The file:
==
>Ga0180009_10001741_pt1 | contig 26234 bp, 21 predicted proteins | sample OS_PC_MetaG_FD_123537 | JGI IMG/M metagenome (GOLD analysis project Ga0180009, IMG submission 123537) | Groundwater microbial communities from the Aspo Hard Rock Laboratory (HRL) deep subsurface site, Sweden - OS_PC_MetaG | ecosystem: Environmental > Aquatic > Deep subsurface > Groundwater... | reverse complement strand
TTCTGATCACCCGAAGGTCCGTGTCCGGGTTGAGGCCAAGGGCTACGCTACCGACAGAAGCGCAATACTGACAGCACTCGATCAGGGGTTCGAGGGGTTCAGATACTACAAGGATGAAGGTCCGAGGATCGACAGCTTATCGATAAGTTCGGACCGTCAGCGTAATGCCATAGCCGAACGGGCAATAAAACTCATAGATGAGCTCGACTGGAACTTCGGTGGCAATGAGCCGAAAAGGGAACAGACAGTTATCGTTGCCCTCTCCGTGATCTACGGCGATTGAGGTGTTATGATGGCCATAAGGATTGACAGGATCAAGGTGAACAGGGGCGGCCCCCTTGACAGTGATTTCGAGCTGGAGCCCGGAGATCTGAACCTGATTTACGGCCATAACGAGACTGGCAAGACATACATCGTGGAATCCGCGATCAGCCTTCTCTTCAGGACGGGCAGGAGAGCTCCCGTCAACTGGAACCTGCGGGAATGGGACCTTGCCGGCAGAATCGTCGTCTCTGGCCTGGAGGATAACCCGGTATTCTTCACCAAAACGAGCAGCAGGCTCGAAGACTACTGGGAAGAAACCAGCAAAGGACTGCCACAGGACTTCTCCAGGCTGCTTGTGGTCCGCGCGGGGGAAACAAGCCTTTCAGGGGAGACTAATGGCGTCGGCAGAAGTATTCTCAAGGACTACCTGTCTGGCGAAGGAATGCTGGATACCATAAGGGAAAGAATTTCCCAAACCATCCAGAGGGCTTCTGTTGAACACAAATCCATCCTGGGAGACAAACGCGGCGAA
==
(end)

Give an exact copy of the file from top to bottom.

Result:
>Ga0180009_10001741_pt1 | contig 26234 bp, 21 predicted proteins | sample OS_PC_MetaG_FD_123537 | JGI IMG/M metagenome (GOLD analysis project Ga0180009, IMG submission 123537) | Groundwater microbial communities from the Aspo Hard Rock Laboratory (HRL) deep subsurface site, Sweden - OS_PC_MetaG | ecosystem: Environmental > Aquatic > Deep subsurface > Groundwater... | reverse complement strand
TTCTGATCACCCGAAGGTCCGTGTCCGGGTTGAGGCCAAGGGCTACGCTACCGACAGAAGCGCAATACTGACAGCACTCGATCAGGGGTTCGAGGGGTTCAGATACTACAAGGATGAAGGTCCGAGGATCGACAGCTTATCGATAAGTTCGGACCGTCAGCGTAATGCCATAGCCGAACGGGCAATAAAACTCATAGATGAGCTCGACTGGAACTTCGGTGGCAATGAGCCGAAAAGGGAACAGACAGTTATCGTTGCCCTCTCCGTGATCTACGGCGATTGAGGTGTTATGATGGCCATAAGGATTGACAGGATCAAGGTGAACAGGGGCGGCCCCCTTGACAGTGATTTCGAGCTGGAGCCCGGAGATCTGAACCTGATTTACGGCCATAACGAGACTGGCAAGACATACATCGTGGAATCCGCGATCAGCCTTCTCTTCAGGACGGGCAGGAGAGCTCCCGTCAACTGGAACCTGCGGGAATGGGACCTTGCCGGCAGAATCGTCGTCTCTGGCCTGGAGGATAACCCGGTATTCTTCACCAAAACGAGCAGCAGGCTCGAAGACTACTGGGAAGAAACCAGCAAAGGACTGCCACAGGACTTCTCCAGGCTGCTTGTGGTCCGCGCGGGGGAAACAAGCCTTTCAGGGGAGACTAATGGCGTCGGCAGAAGTATTCTCAAGGACTACCTGTCTGGCGAAGGAATGCTGGATACCATAAGGGAAAGAATTTCCCAAACCATCCAGAGGGCTTCTGTTGAACACAAATCCATCCTGGGAGACAAACGCGGCGAA